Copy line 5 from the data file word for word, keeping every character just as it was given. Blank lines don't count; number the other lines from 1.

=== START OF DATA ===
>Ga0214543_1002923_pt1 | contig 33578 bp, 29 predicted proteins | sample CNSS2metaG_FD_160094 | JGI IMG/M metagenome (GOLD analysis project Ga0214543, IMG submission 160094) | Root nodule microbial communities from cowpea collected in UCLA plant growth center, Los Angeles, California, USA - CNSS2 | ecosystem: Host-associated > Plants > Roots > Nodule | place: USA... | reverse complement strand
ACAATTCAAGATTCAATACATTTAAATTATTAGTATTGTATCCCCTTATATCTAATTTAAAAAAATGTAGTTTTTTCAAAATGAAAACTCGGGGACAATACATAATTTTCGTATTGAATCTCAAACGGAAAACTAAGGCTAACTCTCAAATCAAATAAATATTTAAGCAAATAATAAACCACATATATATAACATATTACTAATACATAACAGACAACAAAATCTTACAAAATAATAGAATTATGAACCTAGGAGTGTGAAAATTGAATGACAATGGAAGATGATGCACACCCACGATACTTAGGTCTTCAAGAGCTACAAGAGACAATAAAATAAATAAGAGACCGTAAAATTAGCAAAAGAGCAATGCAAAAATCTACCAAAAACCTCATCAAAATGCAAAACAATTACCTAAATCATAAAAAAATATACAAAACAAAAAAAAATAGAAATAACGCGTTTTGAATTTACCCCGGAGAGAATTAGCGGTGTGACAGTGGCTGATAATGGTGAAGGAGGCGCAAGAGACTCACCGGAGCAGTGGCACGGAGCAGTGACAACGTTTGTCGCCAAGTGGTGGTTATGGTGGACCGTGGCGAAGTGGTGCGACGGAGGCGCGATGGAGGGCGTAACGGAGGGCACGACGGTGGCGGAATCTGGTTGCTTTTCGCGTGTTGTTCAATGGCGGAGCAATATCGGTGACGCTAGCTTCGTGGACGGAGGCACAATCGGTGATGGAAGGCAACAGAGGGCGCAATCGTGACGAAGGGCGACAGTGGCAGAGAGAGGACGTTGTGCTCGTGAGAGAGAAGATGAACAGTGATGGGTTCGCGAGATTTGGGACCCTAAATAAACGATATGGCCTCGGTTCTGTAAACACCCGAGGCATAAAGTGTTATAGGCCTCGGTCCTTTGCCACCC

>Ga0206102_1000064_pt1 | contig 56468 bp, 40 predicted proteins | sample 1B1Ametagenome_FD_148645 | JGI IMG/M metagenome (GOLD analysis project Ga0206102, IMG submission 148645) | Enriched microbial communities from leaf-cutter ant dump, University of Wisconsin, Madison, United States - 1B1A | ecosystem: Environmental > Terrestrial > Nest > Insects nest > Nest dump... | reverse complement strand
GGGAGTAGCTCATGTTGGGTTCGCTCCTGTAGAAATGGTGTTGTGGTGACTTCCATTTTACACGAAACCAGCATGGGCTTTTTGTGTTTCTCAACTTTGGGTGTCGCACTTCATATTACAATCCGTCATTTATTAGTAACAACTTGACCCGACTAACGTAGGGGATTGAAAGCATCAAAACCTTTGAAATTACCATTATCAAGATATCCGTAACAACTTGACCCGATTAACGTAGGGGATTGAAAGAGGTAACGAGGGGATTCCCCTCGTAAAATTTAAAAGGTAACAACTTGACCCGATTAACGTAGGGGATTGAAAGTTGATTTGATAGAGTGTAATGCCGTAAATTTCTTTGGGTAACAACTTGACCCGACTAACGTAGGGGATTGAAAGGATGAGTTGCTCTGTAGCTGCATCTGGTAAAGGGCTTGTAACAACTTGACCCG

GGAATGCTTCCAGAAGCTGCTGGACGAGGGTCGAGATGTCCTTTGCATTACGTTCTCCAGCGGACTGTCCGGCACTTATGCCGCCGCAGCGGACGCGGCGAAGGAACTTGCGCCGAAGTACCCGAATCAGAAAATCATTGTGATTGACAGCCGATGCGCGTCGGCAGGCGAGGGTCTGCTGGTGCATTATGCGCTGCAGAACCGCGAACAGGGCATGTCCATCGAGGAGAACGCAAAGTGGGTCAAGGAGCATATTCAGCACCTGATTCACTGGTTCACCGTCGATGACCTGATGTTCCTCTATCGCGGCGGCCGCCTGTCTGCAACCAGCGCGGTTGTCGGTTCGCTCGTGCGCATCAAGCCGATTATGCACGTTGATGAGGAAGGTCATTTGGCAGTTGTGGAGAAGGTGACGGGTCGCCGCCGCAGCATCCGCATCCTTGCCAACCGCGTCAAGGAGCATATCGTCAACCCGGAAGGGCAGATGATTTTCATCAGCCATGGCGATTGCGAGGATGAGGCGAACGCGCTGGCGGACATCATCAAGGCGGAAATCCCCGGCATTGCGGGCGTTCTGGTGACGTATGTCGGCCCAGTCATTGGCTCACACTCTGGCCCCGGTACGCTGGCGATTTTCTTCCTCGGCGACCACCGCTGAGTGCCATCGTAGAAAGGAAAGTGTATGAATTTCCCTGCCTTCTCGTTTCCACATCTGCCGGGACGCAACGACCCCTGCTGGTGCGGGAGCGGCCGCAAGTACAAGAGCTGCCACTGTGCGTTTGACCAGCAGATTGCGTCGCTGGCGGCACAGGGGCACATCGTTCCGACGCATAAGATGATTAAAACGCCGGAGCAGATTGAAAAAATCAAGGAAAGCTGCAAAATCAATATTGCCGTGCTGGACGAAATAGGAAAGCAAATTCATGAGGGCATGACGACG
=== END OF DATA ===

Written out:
GGAATGCTTCCAGAAGCTGCTGGACGAGGGTCGAGATGTCCTTTGCATTACGTTCTCCAGCGGACTGTCCGGCACTTATGCCGCCGCAGCGGACGCGGCGAAGGAACTTGCGCCGAAGTACCCGAATCAGAAAATCATTGTGATTGACAGCCGATGCGCGTCGGCAGGCGAGGGTCTGCTGGTGCATTATGCGCTGCAGAACCGCGAACAGGGCATGTCCATCGAGGAGAACGCAAAGTGGGTCAAGGAGCATATTCAGCACCTGATTCACTGGTTCACCGTCGATGACCTGATGTTCCTCTATCGCGGCGGCCGCCTGTCTGCAACCAGCGCGGTTGTCGGTTCGCTCGTGCGCATCAAGCCGATTATGCACGTTGATGAGGAAGGTCATTTGGCAGTTGTGGAGAAGGTGACGGGTCGCCGCCGCAGCATCCGCATCCTTGCCAACCGCGTCAAGGAGCATATCGTCAACCCGGAAGGGCAGATGATTTTCATCAGCCATGGCGATTGCGAGGATGAGGCGAACGCGCTGGCGGACATCATCAAGGCGGAAATCCCCGGCATTGCGGGCGTTCTGGTGACGTATGTCGGCCCAGTCATTGGCTCACACTCTGGCCCCGGTACGCTGGCGATTTTCTTCCTCGGCGACCACCGCTGAGTGCCATCGTAGAAAGGAAAGTGTATGAATTTCCCTGCCTTCTCGTTTCCACATCTGCCGGGACGCAACGACCCCTGCTGGTGCGGGAGCGGCCGCAAGTACAAGAGCTGCCACTGTGCGTTTGACCAGCAGATTGCGTCGCTGGCGGCACAGGGGCACATCGTTCCGACGCATAAGATGATTAAAACGCCGGAGCAGATTGAAAAAATCAAGGAAAGCTGCAAAATCAATATTGCCGTGCTGGACGAAATAGGAAAGCAAATTCATGAGGGCATGACGACG